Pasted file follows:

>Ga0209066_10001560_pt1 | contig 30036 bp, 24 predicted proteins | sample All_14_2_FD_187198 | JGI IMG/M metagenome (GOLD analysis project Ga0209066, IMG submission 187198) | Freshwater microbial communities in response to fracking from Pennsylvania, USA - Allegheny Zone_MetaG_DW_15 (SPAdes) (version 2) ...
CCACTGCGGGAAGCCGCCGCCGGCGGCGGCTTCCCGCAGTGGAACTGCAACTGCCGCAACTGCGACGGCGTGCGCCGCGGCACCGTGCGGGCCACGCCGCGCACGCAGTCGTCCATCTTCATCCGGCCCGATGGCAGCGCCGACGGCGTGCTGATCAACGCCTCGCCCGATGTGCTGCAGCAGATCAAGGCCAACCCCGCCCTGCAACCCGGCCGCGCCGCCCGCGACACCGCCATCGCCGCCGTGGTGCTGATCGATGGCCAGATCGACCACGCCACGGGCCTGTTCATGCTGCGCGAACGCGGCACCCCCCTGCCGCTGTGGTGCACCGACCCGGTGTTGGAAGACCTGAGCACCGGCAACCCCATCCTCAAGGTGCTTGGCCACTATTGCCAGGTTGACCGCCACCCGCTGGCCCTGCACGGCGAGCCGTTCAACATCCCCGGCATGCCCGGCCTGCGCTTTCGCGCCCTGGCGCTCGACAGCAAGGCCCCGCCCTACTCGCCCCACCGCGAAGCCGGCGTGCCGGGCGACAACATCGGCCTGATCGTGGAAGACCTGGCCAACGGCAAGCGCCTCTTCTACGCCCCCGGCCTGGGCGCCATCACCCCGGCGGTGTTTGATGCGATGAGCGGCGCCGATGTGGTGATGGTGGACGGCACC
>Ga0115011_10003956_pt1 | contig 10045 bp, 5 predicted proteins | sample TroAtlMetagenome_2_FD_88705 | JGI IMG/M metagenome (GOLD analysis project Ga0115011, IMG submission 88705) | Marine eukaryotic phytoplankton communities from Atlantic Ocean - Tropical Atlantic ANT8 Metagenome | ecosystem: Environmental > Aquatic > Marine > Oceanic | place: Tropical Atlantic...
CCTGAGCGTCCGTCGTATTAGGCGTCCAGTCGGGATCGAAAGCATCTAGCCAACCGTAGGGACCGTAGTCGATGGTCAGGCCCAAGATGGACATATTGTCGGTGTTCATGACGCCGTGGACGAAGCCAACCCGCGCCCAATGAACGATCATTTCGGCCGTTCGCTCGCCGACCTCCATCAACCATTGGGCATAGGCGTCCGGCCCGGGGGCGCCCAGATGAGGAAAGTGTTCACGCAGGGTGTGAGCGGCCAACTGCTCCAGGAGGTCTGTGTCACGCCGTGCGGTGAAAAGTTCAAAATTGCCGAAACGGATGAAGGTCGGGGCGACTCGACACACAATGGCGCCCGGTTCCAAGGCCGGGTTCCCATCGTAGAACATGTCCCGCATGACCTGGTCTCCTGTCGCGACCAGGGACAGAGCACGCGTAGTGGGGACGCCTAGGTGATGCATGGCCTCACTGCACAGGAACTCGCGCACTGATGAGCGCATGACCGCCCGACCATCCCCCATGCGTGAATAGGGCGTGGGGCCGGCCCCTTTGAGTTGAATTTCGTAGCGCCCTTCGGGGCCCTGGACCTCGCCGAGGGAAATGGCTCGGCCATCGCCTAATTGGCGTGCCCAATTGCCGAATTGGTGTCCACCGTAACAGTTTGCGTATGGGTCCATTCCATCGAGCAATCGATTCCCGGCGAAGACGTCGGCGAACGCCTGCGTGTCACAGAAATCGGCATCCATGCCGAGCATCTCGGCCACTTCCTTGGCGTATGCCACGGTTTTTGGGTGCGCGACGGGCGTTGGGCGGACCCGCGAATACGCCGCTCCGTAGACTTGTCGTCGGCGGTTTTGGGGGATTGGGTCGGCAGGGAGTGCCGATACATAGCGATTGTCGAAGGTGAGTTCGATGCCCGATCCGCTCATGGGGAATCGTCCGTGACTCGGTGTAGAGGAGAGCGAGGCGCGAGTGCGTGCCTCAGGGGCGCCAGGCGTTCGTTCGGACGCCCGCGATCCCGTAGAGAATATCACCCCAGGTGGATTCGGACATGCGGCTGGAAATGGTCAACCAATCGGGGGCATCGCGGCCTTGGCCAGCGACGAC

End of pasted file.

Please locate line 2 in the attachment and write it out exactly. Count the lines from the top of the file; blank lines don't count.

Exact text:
CCACTGCGGGAAGCCGCCGCCGGCGGCGGCTTCCCGCAGTGGAACTGCAACTGCCGCAACTGCGACGGCGTGCGCCGCGGCACCGTGCGGGCCACGCCGCGCACGCAGTCGTCCATCTTCATCCGGCCCGATGGCAGCGCCGACGGCGTGCTGATCAACGCCTCGCCCGATGTGCTGCAGCAGATCAAGGCCAACCCCGCCCTGCAACCCGGCCGCGCCGCCCGCGACACCGCCATCGCCGCCGTGGTGCTGATCGATGGCCAGATCGACCACGCCACGGGCCTGTTCATGCTGCGCGAACGCGGCACCCCCCTGCCGCTGTGGTGCACCGACCCGGTGTTGGAAGACCTGAGCACCGGCAACCCCATCCTCAAGGTGCTTGGCCACTATTGCCAGGTTGACCGCCACCCGCTGGCCCTGCACGGCGAGCCGTTCAACATCCCCGGCATGCCCGGCCTGCGCTTTCGCGCCCTGGCGCTCGACAGCAAGGCCCCGCCCTACTCGCCCCACCGCGAAGCCGGCGTGCCGGGCGACAACATCGGCCTGATCGTGGAAGACCTGGCCAACGGCAAGCGCCTCTTCTACGCCCCCGGCCTGGGCGCCATCACCCCGGCGGTGTTTGATGCGATGAGCGGCGCCGATGTGGTGATGGTGGACGGCACC